History Lessons May Predict The Results For 2012 Presidential Winner
Historically here have been some very close races for the Presidency, won in the Electoral College but losing the popular vote, and even more races won by large margins in the College but small percentages in the popular voting.
The closest Electoral College vote was in 1876 when Rutherford Hayes (R) defeats Samuel Tilden (D) by 1 Electoral Vote, but loses the popular vote to Tilden by 3%.
In 2000 George W. Bush (R) defeats Al Gore (D) by 5 Electoral Votes but loses the popular vote by .5%.
Here's a list (in order of the winning margin of Electoral Votes) demonstrating how the popular vote can be very close even with a large difference in the College vote:
In 1960 John F. Kennedy (D) defeats Richard Nixon (R) by a large margin of 84 Electoral Votes and won the popular vote by only .2%. In 1844 James Polk (D) defeats Henry Clay (Whig) by 65 Electoral Votes and won the popular vote by 1.4%.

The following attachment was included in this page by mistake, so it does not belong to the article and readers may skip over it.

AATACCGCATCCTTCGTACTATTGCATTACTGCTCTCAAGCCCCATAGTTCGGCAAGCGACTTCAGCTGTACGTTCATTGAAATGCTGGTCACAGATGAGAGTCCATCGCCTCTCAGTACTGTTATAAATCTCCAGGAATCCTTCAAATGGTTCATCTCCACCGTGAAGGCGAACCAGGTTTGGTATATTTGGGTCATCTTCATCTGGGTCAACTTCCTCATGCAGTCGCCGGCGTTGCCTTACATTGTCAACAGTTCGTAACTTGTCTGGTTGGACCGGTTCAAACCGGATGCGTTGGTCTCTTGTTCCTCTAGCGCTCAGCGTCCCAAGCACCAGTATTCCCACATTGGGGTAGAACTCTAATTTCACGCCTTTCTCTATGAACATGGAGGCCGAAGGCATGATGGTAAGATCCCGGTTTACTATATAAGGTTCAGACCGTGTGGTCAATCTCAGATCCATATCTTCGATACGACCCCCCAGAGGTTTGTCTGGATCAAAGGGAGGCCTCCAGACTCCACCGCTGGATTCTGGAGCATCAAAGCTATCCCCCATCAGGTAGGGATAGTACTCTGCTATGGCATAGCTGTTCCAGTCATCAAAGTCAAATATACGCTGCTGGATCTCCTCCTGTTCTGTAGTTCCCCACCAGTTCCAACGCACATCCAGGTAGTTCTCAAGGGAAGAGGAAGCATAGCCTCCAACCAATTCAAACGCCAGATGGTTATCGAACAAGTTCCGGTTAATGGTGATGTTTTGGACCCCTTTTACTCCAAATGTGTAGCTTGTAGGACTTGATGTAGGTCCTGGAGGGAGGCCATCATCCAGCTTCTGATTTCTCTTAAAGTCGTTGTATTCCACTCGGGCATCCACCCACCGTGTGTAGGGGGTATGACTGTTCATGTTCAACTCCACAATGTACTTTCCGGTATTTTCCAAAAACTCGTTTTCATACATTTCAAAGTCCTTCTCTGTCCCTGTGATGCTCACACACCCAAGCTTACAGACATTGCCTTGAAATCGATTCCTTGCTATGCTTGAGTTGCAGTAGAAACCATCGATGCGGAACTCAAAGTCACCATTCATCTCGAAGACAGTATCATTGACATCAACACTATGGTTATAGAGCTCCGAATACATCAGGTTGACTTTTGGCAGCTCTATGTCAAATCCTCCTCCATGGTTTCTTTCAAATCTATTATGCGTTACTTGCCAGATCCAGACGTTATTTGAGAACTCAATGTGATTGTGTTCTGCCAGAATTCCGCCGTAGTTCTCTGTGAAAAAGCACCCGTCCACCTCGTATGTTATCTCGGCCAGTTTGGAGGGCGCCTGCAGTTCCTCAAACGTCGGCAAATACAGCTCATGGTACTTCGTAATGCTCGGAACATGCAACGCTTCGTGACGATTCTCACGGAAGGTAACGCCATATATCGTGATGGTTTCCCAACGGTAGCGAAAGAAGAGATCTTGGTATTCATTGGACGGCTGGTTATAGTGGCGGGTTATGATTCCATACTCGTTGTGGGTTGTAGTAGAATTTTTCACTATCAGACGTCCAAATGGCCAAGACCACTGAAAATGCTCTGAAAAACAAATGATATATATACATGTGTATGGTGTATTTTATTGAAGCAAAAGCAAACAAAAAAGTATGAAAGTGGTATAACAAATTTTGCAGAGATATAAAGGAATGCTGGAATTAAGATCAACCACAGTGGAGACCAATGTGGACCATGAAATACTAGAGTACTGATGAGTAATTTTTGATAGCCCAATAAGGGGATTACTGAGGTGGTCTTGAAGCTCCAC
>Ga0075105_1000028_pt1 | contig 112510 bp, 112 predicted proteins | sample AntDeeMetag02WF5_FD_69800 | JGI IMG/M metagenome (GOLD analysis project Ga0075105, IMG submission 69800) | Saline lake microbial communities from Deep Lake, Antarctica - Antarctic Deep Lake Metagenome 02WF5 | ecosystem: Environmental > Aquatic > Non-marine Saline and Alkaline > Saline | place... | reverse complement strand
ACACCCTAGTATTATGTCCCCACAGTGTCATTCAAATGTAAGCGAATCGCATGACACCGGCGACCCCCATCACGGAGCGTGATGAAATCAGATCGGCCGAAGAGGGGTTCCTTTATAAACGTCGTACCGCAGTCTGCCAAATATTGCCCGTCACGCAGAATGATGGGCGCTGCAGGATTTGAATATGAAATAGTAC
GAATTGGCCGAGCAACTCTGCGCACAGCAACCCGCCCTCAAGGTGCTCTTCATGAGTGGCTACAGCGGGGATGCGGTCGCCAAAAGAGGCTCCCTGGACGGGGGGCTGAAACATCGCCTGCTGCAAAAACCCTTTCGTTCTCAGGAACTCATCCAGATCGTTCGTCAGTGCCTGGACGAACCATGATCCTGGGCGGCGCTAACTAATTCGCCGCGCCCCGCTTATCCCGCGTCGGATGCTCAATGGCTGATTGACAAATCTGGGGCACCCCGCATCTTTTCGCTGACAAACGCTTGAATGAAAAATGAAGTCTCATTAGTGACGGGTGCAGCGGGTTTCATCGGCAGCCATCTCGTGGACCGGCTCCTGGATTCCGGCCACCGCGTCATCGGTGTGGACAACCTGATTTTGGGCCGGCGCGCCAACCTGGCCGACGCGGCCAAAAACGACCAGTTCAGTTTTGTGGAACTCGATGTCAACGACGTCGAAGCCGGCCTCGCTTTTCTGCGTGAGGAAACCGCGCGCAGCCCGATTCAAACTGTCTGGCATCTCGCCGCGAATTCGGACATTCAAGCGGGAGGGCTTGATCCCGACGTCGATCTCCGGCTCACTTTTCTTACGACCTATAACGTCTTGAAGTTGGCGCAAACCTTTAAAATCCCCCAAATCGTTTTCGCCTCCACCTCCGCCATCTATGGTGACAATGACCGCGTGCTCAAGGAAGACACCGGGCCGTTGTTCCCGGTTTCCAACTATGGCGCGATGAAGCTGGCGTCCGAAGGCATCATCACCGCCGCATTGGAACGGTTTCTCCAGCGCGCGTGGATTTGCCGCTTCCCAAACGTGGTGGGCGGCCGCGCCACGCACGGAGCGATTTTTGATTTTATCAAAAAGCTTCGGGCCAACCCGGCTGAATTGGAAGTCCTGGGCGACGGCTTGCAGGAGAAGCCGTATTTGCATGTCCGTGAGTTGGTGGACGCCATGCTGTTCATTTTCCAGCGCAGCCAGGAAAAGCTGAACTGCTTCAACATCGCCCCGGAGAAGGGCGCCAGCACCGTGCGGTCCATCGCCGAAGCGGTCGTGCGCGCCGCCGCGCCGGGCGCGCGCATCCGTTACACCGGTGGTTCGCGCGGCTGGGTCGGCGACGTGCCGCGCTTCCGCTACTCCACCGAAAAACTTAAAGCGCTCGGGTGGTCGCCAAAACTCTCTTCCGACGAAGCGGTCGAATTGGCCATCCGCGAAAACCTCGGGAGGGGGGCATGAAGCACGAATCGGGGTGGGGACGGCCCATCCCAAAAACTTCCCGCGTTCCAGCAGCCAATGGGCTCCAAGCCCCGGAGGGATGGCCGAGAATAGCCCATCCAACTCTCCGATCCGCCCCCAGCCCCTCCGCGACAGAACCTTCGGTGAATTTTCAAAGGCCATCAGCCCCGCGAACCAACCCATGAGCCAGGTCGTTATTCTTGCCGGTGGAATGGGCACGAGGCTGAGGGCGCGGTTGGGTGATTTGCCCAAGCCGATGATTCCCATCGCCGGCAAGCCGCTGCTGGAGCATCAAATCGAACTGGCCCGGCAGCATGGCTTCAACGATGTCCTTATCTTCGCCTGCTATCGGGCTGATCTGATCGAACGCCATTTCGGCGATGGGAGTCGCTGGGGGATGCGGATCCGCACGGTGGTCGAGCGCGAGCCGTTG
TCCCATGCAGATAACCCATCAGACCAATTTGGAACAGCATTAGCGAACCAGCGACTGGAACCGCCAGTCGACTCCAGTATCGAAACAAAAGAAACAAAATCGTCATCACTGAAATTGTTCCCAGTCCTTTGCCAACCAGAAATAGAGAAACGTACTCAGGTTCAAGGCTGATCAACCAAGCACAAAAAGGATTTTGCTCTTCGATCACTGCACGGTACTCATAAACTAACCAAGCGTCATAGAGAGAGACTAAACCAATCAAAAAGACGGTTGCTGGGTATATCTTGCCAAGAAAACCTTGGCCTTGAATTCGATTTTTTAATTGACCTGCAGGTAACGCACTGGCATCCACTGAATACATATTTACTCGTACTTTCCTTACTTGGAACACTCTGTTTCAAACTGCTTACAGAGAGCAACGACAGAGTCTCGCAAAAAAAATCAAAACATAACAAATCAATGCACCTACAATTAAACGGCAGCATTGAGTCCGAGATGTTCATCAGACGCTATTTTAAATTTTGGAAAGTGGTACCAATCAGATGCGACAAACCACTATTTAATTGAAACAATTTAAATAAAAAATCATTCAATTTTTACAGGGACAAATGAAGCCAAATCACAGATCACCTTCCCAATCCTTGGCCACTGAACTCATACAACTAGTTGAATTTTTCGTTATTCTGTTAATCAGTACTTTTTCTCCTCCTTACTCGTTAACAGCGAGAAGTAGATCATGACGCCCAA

In 1880 James Garfield (R) defeats Winfield Hancock (D) by 59 Electoral Votes and won the popular vote by .1%. In 1888 Benjamin Harrison (D) defeats Grover Cleveland (R) by 37 Electoral Votes but the popular vote by .8%.
In 1884 Grover Cleveland (D) defeats James Blaine (R) by 37 Electoral Votes and wins the popular vote by .7%. In 1848 Zachary Taylor (Whig) defeats Lewis Cass (D) by 36 Electoral Votes and wins the popular vote by 4.8%.
In 2004 George W. Bush (R) defeats John Kerry (D) by 35 Electoral Votes and wins the popular vote by 2.4%. In 1916 Woodrow Wilson (D) defeats Charles Hughes (R) by 23 Electoral Votes and wins the popular vote by 3.1%.
-data courtesy Ryan Borek